The Arizona legislature is presently considering SB 1143, a bill that would help ensure that key legal protections from antisemitic crime and discrimination are properly provided to Jewish victims. As a general rule, Arizona Jewish Life Magazine does not weigh in on political affairs. Though it might be suggested this editorial is a departure for us, the truth is the overwhelming urgency of the matter from a practical and policy standpoint is our paramount concern.
Like all Jewish communal institutions, Arizona Jewish Life Magazine exists within a sad reality in which antisemitism is a constant concern. Our staff have been targeted multiple times over the years- not as much for our politics or religious beliefs, but for the mere fact of our Jewish identity. Just two weeks ago the FBI arrested a neo-Nazi ring that threatened our editor at her very home. We know antisemitism.
Adopting a Definition of Antisemitism is Needed by Jewish Arizonans
At its outset, Senate Bill 1143 set a record as the single most sponsored piece of bi-partisan legislation in Arizona history, with a total of 84 out of 90 legislators from the House and Senate signed on. Its House companion bill, HB2683, already passed with strong bipartisan support by a margin of 52 to 8. Up until the launching of an ‘intimidation by misinformation’ campaign by several extremist groups this week SB 1143 was poised to do the same at the Senate.
SB 1143 is straight forward. It seeks to codify an objective definition of contemporary antisemitism (Jew-hatred) to be used by state officials when investigating and tracking crime and discrimination. The expertly-developed definition is known as the International Holocaust Remembrance Alliance (IHRA) Working Definition. As the consensus international standard it has already been adopted by the US Departments of State, Justice and Education as well as dozens of other countries around the World.
Bill Opponents are Turning Anti-Semitism into a Partisan Issue and Denying Jews Equal Protection
A coalition of extremists and fringe political groups are targeting Senate Democrats with a misinformation campaign aimed at turning antisemitism into a partisan issue and scaring them off from further supporting the bill. Given that combatting antisemitism remains an explicitly stated priority among all members of our legislature, we believe it is critical to clarify the purpose, nature, and function of this bill for our readership so that you may in turn take supportive civic action.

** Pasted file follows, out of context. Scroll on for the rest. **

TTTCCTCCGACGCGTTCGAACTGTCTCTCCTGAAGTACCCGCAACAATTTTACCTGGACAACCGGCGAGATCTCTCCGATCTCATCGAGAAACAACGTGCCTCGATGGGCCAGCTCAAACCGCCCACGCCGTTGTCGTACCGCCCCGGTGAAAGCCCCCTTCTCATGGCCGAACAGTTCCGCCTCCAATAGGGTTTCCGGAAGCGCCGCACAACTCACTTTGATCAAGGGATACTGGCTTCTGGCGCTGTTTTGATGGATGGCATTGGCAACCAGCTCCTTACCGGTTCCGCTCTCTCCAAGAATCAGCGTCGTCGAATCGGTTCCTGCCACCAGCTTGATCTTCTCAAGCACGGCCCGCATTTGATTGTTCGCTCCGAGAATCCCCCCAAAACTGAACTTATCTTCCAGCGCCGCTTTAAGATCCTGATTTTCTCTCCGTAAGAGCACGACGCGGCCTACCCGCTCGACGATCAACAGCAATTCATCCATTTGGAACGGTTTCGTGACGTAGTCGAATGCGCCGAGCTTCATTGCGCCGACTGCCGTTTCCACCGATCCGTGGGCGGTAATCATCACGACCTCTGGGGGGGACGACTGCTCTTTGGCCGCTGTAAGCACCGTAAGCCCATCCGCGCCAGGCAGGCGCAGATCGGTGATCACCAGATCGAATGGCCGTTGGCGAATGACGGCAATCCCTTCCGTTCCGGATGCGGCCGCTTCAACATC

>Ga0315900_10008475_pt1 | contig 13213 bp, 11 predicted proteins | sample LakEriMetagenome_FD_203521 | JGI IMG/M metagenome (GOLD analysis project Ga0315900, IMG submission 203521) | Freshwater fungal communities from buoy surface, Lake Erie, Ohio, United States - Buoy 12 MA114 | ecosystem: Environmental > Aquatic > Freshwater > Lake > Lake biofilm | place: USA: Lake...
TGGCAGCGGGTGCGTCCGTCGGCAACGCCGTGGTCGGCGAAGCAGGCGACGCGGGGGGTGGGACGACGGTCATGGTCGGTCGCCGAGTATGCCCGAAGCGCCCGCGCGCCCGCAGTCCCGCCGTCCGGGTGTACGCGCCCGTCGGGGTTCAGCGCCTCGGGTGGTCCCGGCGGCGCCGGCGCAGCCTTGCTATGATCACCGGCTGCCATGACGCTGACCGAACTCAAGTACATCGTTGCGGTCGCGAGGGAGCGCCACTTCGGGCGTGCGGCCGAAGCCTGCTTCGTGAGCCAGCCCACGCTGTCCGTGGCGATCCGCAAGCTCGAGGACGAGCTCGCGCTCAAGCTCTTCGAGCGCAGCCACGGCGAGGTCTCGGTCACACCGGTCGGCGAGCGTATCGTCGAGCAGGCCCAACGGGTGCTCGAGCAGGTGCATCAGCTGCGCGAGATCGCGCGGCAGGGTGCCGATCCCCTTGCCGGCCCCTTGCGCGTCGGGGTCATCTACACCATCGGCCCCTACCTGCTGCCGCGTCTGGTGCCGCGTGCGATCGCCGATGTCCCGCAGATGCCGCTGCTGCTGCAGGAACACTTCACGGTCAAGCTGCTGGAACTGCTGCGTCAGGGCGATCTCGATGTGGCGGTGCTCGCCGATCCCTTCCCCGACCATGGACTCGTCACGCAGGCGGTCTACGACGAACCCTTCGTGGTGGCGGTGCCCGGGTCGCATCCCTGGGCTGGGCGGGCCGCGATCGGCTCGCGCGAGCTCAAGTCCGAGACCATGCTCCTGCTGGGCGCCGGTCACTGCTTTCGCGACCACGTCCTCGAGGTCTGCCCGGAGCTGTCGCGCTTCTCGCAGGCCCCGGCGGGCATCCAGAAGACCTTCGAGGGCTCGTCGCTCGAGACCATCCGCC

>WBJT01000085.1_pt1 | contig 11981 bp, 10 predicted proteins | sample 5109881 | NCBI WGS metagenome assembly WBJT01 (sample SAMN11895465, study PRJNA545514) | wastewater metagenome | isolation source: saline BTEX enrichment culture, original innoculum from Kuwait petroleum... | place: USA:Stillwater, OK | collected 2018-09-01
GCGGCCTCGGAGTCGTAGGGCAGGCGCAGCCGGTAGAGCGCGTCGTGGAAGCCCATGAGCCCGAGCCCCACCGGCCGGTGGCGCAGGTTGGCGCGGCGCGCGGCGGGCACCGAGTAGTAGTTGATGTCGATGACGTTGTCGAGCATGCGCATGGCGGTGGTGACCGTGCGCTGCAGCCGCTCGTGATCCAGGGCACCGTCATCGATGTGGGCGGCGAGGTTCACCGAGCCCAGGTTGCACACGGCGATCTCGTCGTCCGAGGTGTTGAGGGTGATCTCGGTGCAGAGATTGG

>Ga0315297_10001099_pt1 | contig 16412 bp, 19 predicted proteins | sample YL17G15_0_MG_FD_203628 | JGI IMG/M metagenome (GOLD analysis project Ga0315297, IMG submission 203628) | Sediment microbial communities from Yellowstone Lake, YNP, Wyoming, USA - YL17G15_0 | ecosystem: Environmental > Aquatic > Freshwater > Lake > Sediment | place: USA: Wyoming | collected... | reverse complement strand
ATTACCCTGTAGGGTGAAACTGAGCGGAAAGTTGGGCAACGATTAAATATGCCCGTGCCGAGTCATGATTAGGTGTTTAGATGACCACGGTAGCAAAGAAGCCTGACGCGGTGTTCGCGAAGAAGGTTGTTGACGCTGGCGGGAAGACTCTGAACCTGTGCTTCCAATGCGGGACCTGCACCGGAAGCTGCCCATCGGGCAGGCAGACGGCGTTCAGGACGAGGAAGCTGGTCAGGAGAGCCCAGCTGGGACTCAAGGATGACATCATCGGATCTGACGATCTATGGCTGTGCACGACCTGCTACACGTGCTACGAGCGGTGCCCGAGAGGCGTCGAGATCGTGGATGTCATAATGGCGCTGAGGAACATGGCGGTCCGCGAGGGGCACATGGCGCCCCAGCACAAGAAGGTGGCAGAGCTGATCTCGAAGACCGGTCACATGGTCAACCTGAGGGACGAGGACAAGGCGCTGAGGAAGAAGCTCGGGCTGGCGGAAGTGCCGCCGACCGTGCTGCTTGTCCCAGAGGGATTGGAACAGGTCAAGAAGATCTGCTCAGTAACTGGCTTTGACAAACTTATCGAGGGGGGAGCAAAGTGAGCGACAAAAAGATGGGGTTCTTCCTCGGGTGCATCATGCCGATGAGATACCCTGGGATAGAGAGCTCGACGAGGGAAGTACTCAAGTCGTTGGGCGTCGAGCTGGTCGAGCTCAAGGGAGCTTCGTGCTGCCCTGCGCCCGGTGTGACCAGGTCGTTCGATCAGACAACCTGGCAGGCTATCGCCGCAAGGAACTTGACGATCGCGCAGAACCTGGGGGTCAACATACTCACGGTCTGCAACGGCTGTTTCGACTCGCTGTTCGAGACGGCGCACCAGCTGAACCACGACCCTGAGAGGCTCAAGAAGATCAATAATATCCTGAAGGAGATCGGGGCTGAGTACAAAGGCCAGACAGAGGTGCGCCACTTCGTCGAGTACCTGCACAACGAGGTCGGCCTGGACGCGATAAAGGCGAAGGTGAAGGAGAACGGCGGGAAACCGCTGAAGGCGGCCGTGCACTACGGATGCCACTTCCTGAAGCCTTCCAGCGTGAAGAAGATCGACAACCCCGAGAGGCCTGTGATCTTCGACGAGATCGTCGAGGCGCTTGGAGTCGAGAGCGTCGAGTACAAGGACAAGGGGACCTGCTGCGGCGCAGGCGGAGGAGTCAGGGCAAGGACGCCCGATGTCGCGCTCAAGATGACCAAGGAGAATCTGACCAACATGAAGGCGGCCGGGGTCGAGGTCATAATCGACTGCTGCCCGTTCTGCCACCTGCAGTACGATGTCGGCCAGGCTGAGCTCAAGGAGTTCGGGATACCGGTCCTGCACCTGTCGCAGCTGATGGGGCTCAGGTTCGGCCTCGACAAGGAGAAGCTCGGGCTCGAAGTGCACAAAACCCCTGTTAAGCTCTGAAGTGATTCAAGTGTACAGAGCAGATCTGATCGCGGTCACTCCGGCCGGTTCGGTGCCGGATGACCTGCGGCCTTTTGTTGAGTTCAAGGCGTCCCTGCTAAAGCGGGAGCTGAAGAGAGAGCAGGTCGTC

A superb practical explanation of SB 1143 was recently provided by the prime bill sponsors – Representative Alma Hernandez (D) and Senate President Karen Fann (R). With their permission we are reprinting the following:
March 11, 2020
It has come to our attention that in recent days a concerted disinformation campaign has been waged to misrepresent SB 1143. Conversations with colleagues and constituents have further made it clear to us that those misrepresentations have led to material misunderstandings of the bill among some legislators and community members.
For example, we have seen Facebook posts urging people to call Arizona Senator Sean Bowie (LD18) to urge him to vote no on SB 1143 because allegedly, “This bill could make publicly criticizing the State of Israel evidence that you’ve committed a hate crime under Arizona law.” This is patently false on multiple levels and is incendiary, as are several other claims being made. These will all be addressed below.
Given that combatting antisemitism remains an explicitly stated priority among all members of our legislature, we would like to objectively clarify the purpose, nature, and function of this bill in order to dispel the misrepresentations being promoted in order to maintain the nearly unanimous bi-partisan support of the bill that has been expressed up to now. We note with pride that SB 1143’s mirror bill, HB2683, passed through the House with strong bipartisan support, 52 to 8.
- This legislation’s only function is to provide state officials with an objective definition of contemporary antisemitism that is needed to ensure proper assessment of criminal and discriminatory incidents that may be motivated by antisemitism.